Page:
I keep waiting for an uptick in Hillary Clinton’s standing and, indeed, campaign. That Bernie Sanders nearly matched her fund raising in the recent quarter only underscores the “frontrunner’s” (and our) problematic prospects for success next November. By the way, I get solicitation emails from Bernie daily, none from Clinton. Reports of attempts to reposition and humanize herself are ominously reminiscent of Al Gore’s wardrobe adjustments in 2000. They didn’t alter our perception of him as being wankishly wooden and distant; only solidified it. While Gore still edged Bush out in the national popular vote, his thin margin enabled Florida and what followed. We paid a high price.
There is a difference here of course. Gore’s big problems came in the General; Clinton’s face her (and us) in the still early primary season. If she isn’t able to overcome these challenges, there is still time for an alternative. Most of the negative noise around her candidacy is focused on the still mystifying email fiasco. But I think focusing on that is to ignore her much more fundamental problem. Interestingly, it’s one that we’re seeing played out most dramatically in the Republican contest and only recently being given attention on the Democratic side. As it happens, it is precisely the same issue that proved Hillary’s undoing in 2008 — dissatisfaction with the ruling political class. Obama represented something different. She tried to undermine his candidacy by stressing his inexperience failing to understand that not being from the tried and true was exactly what made him so attractive.
The last six plus years should tell us that talking change and making change are two entirely different things. It turns out that presidents — all presidents — are more captives of the Oval Office than its masters. The ship of state is bulky and complex, more cumbersome than nimble. It’s hard, if not impossible, to get one’s hands on the tiller to say nothing of turning the vessel’s direction to any appreciable degree. Obama calls democracy “messy”, but that’s a gross understatement, especially in our time. However one assesses his presidency — I view it very positively — we continue to find ourselves more frustrated than satisfied. For Republicans that feeling may be intensified because they don’t hold the White House, but that’s an elusion. Holding office, as Obama himself has discovered, is not the issue, not enough. That said, and elusion notwithstanding, there is great frustration across the land, and its ultimately pan-partisan.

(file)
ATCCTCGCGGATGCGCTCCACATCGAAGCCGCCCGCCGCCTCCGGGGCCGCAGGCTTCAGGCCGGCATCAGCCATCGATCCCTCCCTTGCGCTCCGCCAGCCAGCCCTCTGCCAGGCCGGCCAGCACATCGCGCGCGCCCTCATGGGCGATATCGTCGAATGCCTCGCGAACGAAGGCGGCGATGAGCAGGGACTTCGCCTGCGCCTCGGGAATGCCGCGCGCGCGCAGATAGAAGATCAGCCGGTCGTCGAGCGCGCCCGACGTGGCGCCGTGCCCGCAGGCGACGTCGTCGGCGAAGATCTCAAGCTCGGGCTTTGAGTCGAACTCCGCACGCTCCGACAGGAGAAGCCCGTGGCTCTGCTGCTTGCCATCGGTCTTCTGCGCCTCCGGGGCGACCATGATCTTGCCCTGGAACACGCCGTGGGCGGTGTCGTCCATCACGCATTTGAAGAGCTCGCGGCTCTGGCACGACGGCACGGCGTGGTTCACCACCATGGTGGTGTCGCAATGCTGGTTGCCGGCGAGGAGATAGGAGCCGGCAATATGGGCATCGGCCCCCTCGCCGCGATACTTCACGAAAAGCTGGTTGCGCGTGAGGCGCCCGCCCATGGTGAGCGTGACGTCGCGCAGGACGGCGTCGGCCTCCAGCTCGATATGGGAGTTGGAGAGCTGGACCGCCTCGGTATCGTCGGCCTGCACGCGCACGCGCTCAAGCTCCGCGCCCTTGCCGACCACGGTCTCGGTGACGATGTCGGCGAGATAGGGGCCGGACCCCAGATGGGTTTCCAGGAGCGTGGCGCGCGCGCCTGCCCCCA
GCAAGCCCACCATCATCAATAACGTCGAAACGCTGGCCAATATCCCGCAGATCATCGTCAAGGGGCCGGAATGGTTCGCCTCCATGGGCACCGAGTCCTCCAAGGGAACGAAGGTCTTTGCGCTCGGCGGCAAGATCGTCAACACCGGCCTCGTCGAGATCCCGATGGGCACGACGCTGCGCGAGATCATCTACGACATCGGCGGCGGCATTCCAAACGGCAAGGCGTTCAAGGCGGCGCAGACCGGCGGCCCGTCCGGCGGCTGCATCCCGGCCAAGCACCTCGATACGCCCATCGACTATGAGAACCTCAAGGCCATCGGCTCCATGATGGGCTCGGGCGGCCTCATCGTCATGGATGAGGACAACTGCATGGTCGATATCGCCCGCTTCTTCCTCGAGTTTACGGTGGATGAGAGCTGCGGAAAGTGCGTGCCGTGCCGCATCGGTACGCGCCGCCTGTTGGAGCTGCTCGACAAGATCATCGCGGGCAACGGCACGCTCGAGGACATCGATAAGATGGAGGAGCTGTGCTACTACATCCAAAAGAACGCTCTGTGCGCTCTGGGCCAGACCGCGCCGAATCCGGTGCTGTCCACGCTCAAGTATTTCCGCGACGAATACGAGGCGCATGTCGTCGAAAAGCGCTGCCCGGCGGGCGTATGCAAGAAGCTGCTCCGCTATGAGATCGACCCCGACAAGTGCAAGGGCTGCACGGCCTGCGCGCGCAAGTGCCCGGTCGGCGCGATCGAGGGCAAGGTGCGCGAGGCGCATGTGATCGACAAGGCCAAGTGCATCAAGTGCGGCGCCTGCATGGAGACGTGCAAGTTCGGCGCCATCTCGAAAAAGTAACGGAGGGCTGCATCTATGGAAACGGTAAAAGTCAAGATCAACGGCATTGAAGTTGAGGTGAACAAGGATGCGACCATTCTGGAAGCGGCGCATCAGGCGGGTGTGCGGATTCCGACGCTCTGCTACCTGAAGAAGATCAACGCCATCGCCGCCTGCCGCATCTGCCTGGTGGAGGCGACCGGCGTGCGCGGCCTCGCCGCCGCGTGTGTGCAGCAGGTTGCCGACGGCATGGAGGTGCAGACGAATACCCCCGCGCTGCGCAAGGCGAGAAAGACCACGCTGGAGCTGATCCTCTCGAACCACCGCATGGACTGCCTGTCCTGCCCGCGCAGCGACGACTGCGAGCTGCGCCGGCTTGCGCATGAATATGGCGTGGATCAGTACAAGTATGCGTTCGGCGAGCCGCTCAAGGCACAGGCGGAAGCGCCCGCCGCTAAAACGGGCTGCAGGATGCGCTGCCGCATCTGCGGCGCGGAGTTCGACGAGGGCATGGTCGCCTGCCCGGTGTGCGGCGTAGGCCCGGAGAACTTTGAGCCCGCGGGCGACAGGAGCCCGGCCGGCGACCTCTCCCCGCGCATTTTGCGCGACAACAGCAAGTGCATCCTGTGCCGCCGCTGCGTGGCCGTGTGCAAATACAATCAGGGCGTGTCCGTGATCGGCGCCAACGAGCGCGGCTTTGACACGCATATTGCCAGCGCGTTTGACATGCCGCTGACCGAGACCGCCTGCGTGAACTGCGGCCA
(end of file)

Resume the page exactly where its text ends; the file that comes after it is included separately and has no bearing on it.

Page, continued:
Hillary Clinton’s problem is not her use of emails. It’s not stylistic or likability. It certainly isn’t a lack of capability or qualifications for office — few on either side can match hers. More than anything, it’s her last name, not so much Clinton per se but as a marker for the established and failed status quo. Like Jeb Bush she doesn’t only carry the name burden, but more the feeling of déjà vu — “been there, done that”. Regardless of the Clinton/Bush records and how they are perceived, we simply don’t want a replay, a repeat of the past. Reports that, concerned for her situation, Bill is getting more involved only reinforces that feeling. Hillary’s fundamental problem is that, with all the good that she brings to the table, she may simply be the wrong candidate for the time. In any event, she may be perceived so, which in politics is all that matters.